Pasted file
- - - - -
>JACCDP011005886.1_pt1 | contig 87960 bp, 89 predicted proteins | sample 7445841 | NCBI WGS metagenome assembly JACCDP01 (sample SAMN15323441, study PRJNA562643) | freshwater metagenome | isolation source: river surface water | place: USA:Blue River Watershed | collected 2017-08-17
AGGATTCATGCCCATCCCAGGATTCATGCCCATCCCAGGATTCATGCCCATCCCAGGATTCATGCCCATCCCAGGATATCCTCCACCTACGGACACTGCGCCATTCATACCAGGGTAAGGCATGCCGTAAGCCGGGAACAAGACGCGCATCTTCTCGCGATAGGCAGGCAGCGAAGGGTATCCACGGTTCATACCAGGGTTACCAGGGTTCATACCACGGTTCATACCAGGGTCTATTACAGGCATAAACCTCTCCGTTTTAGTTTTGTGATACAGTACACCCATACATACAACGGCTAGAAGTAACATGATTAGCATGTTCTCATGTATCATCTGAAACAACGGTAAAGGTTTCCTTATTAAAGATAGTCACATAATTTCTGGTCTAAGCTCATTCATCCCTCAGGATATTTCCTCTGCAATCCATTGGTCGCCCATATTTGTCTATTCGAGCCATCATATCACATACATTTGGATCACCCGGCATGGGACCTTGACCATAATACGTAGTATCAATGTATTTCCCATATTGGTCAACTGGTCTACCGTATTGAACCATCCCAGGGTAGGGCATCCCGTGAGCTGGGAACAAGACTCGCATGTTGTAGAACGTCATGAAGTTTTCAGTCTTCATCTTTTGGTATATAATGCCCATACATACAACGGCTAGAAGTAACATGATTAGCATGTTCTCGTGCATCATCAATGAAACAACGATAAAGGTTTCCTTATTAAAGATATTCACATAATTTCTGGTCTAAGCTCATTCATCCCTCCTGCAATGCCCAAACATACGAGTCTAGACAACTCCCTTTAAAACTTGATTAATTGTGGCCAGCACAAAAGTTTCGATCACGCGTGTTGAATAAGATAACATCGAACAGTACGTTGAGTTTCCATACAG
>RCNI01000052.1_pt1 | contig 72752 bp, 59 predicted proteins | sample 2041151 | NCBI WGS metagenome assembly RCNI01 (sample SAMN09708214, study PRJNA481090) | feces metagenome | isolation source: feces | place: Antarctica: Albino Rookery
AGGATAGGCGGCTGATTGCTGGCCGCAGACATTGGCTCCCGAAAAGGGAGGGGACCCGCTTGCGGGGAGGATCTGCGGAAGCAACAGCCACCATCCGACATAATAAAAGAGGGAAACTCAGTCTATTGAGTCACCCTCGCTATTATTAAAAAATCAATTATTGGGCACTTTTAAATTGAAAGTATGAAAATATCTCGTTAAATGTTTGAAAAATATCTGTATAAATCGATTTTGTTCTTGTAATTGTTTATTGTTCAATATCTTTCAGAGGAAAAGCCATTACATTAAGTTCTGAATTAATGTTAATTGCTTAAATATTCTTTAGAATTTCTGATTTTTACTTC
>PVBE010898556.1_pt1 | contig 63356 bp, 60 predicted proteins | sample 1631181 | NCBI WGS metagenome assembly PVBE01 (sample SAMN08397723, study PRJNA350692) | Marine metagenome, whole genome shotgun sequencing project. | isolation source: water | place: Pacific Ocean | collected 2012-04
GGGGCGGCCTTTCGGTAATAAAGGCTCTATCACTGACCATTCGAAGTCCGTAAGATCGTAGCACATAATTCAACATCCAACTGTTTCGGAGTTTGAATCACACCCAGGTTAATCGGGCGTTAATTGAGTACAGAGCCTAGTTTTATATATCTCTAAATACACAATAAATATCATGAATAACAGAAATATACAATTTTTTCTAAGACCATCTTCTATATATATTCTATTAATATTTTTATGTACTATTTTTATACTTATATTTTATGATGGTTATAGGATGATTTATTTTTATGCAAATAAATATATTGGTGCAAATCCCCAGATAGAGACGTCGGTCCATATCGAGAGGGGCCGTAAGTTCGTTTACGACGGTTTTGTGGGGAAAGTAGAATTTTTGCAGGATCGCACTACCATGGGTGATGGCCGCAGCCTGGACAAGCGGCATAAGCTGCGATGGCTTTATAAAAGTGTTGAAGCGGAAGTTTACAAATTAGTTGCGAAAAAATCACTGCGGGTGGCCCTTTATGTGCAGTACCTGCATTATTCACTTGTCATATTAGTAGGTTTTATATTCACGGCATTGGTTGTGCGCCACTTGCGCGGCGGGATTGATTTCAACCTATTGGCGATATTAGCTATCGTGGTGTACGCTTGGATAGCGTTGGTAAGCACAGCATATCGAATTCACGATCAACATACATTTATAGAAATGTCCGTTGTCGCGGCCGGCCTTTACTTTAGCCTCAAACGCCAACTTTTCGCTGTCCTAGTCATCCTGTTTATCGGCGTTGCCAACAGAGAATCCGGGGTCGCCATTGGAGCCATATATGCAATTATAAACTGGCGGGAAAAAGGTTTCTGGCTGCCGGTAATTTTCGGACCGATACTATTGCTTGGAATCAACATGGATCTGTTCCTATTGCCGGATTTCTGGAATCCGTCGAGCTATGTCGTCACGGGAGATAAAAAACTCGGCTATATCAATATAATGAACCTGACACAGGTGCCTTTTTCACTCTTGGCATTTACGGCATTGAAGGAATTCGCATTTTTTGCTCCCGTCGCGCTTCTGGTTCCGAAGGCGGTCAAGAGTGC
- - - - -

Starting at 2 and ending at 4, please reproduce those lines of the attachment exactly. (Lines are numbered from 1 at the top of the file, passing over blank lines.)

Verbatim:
AGGATTCATGCCCATCCCAGGATTCATGCCCATCCCAGGATTCATGCCCATCCCAGGATTCATGCCCATCCCAGGATATCCTCCACCTACGGACACTGCGCCATTCATACCAGGGTAAGGCATGCCGTAAGCCGGGAACAAGACGCGCATCTTCTCGCGATAGGCAGGCAGCGAAGGGTATCCACGGTTCATACCAGGGTTACCAGGGTTCATACCACGGTTCATACCAGGGTCTATTACAGGCATAAACCTCTCCGTTTTAGTTTTGTGATACAGTACACCCATACATACAACGGCTAGAAGTAACATGATTAGCATGTTCTCATGTATCATCTGAAACAACGGTAAAGGTTTCCTTATTAAAGATAGTCACATAATTTCTGGTCTAAGCTCATTCATCCCTCAGGATATTTCCTCTGCAATCCATTGGTCGCCCATATTTGTCTATTCGAGCCATCATATCACATACATTTGGATCACCCGGCATGGGACCTTGACCATAATACGTAGTATCAATGTATTTCCCATATTGGTCAACTGGTCTACCGTATTGAACCATCCCAGGGTAGGGCATCCCGTGAGCTGGGAACAAGACTCGCATGTTGTAGAACGTCATGAAGTTTTCAGTCTTCATCTTTTGGTATATAATGCCCATACATACAACGGCTAGAAGTAACATGATTAGCATGTTCTCGTGCATCATCAATGAAACAACGATAAAGGTTTCCTTATTAAAGATATTCACATAATTTCTGGTCTAAGCTCATTCATCCCTCCTGCAATGCCCAAACATACGAGTCTAGACAACTCCCTTTAAAACTTGATTAATTGTGGCCAGCACAAAAGTTTCGATCACGCGTGTTGAATAAGATAACATCGAACAGTACGTTGAGTTTCCATACAG
>RCNI01000052.1_pt1 | contig 72752 bp, 59 predicted proteins | sample 2041151 | NCBI WGS metagenome assembly RCNI01 (sample SAMN09708214, study PRJNA481090) | feces metagenome | isolation source: feces | place: Antarctica: Albino Rookery
AGGATAGGCGGCTGATTGCTGGCCGCAGACATTGGCTCCCGAAAAGGGAGGGGACCCGCTTGCGGGGAGGATCTGCGGAAGCAACAGCCACCATCCGACATAATAAAAGAGGGAAACTCAGTCTATTGAGTCACCCTCGCTATTATTAAAAAATCAATTATTGGGCACTTTTAAATTGAAAGTATGAAAATATCTCGTTAAATGTTTGAAAAATATCTGTATAAATCGATTTTGTTCTTGTAATTGTTTATTGTTCAATATCTTTCAGAGGAAAAGCCATTACATTAAGTTCTGAATTAATGTTAATTGCTTAAATATTCTTTAGAATTTCTGATTTTTACTTC